Since the release of the first mirrorless “medium format” system, medium format digital has gone from being a niche limited to those “in the know” to common knowledge.
In an increasingly competitive product landscape where mirrorless systems have captured a significant market share, many photographers are looking into what we’ll call “medium format crop sensor” systems — cameras with 44×33 mm sensors marketed as “medium” or even “large” format. While Internet forums have lambasted these claims in the savage manner only internet forums can, the question remains — how do these systems compare to the tried and true gold standard of full-frame medium format digital backs?
The Fujifilm GFX 100 is the newest and most advanced among these medium format crop sensor cameras, and perhaps the camera we hear about most when potential clients make these comparisons. Featuring a 102MP sensor, resolution-wise, it certainly matches the previous generation of true medium format digital backs (though it still falls firmly behind the current generation in the IQ4 150MP).
We decided to take both systems out in the field, and do a direct head-to-head comparison. While the initial intent was to write a full article comparing and contrasting all of the features, we were alarmed by one finding in particular, and wanted to devote an entire article to that first.
For serious landscape and architecture photographers who shoot high dynamic range scenes, this issue was the nail in the coffin for the GFX 100. As we’ve continually pointed out, the newest GFX is a very capable camera, but it is, at its core, a very big, very high resolution jack-of-all trades.
As a part of that methodology, it features an excellent autofocus system, using Phase Detect Autofocus (PDAF) technology built onto the sensor; a first for any commercial camera with a sensor larger than 35mm. This AF system, without question, runs circles around the manual focus required by the XT. However, this particular functionality comes with significant trade-offs.
Traditionally, PDAF modules were built into the bodies of SLRs and saw the image through a secondary optical path when the primary mirror was down (before capturing an image). This had some downsides (particularly because these assemblies were extremely sensitive to even the smallest misalignments), but one guarantee in designing the system as a separate imaging path was that it would never have any impact on the image captured on the primary sensor or film.
Mirrorless cameras don’t have mirror boxes in which to place PDAF modules, and at the beginning had to rely on less robust contrast-based methods of focus. However, the current generation of mirrorless systems, the GFX among them, have found a way to integrate PDAF onto the primary sensor directly. The solution involves requires building additional layers of electronics onto the sensor, which can partially mask adjacent pixels. This additional circuitry isn’t included in every row, which means that it forms horizontal parallel bands across the sensor. Because of this inhomogeneity, when extreme lighting conditions arise, problems occur.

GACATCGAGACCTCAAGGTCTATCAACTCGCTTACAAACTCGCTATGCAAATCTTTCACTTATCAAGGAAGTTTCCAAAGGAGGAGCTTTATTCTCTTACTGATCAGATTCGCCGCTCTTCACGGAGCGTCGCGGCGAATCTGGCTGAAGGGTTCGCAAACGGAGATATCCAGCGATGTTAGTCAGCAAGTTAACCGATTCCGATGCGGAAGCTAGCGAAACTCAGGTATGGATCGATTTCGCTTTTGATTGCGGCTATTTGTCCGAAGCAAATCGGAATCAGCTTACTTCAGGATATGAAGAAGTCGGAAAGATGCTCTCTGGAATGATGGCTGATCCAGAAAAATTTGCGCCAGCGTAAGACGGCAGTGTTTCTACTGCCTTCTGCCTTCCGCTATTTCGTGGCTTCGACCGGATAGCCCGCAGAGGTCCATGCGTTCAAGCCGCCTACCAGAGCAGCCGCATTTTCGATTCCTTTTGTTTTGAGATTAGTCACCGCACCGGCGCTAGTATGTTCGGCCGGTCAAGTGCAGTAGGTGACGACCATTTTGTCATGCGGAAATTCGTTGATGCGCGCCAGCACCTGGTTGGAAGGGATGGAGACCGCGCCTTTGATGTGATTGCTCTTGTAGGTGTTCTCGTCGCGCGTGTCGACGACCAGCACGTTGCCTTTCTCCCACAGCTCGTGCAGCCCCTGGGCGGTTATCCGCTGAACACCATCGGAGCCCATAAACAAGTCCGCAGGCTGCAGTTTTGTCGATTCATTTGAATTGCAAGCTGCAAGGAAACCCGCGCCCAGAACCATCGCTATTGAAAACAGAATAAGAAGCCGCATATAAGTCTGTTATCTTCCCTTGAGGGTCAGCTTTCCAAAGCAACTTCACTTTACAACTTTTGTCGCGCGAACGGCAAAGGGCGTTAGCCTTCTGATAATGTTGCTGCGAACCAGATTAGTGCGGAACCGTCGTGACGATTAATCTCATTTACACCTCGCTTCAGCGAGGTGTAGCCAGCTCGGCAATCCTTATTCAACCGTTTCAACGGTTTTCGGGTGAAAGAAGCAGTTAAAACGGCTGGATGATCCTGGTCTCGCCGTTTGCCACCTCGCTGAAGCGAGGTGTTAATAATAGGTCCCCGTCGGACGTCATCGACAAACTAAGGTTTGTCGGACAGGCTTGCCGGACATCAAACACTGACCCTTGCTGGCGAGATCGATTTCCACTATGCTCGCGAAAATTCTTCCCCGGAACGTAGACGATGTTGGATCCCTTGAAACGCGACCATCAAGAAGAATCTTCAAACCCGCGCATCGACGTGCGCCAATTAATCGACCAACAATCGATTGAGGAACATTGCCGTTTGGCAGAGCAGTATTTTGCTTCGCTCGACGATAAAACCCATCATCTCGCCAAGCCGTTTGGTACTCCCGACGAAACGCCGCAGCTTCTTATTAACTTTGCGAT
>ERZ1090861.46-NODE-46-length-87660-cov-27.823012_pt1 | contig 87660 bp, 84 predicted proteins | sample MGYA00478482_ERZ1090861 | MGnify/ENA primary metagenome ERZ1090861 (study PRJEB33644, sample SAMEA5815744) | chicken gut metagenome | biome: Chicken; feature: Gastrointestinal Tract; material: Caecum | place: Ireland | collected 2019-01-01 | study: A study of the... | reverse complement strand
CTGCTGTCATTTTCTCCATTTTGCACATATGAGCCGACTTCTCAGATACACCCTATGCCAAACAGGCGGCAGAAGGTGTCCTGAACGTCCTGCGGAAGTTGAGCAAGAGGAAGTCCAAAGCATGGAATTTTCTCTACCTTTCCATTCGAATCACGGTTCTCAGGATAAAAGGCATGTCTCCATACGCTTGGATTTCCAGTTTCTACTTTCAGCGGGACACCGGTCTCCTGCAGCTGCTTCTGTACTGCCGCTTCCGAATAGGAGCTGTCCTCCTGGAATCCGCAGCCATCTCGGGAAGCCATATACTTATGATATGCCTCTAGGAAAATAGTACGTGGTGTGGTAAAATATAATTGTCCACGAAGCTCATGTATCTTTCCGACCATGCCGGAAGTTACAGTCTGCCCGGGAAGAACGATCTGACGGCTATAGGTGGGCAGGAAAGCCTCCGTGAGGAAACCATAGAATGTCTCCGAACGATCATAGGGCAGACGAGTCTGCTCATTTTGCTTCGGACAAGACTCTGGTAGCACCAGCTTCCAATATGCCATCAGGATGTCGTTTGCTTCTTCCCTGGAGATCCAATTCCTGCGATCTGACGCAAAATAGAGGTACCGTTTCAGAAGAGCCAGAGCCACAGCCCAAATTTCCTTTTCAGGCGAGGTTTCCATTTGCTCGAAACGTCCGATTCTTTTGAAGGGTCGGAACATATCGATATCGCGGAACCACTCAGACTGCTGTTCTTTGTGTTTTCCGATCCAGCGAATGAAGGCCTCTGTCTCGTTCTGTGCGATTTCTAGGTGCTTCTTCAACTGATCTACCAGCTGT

When very bright light hits the sensor at extreme angles, as it may in sunsets and sunrises, the PDAF circuitry can produce specular reflections that show up as hot spots in adjacent pixels. This can produce bright bands in the final image, but can be mitigated by using a lens hood in most cases.
However, at the other extreme — low light conditions, or areas of deep, deep shadow — another problem arises. Because the PDAF rows receive slightly less light than the other rows, in areas where tones should be smooth, differences can appear in the form of banding along the PDAF rows. This is minimal in most cases, but in high dynamic range scenes, where shadows must be boosted by several stops, it is exacerbated and becomes VERY noticeable.
In the image below, you can see heavy banding in the GFX to the left after a 5 stop push, whereas the IQ4 150MP looks clean given the same treatment.
Moreover, the IQ4 150MP features a frame averaging mode which drives down noise even FURTHER. Because sensor rows on the IQ4 150MP are identical, the noise is effectively random. As a result, averaging 30 seconds worth of data on the IQ4 150MP sensor cleans up this residual noise, making an incredibly clean exposure even after a 5 stop push.
While Frame Averaging is currently only found in the Phase One IQ4 system, even if the GFX had it, it would have no impact on banding, as the PDAF circuitry is stationary, not random.
The Fujifilm GFX 100 is a nice camera for general purpose photography. But for landscape artists that demand the very best from their images from the deepest shadows to the brightest highlights, it is too much of a general purpose system to work well as a dedicated landscape camera.
Compared to a system like the Phase One XT IQ4 150MP, the GFX’s small sensor, lack of movements, and PDAF banding are compelling reasons to consider going a different direction.
And while the common refrain is that Phase One systems are prohibitively more expensive than systems like the GFX, with certified pre-owned options available for Phase One IQ3 100MP systems starting around $18,000, one can own a future-proof, modular, upgradable digital back for roughly the cost of a GFX and a couple of lenses.
Have more questions about how the GFX stacks up against full-frame medium format systems? Contact us firstname.lastname@example.org for more information!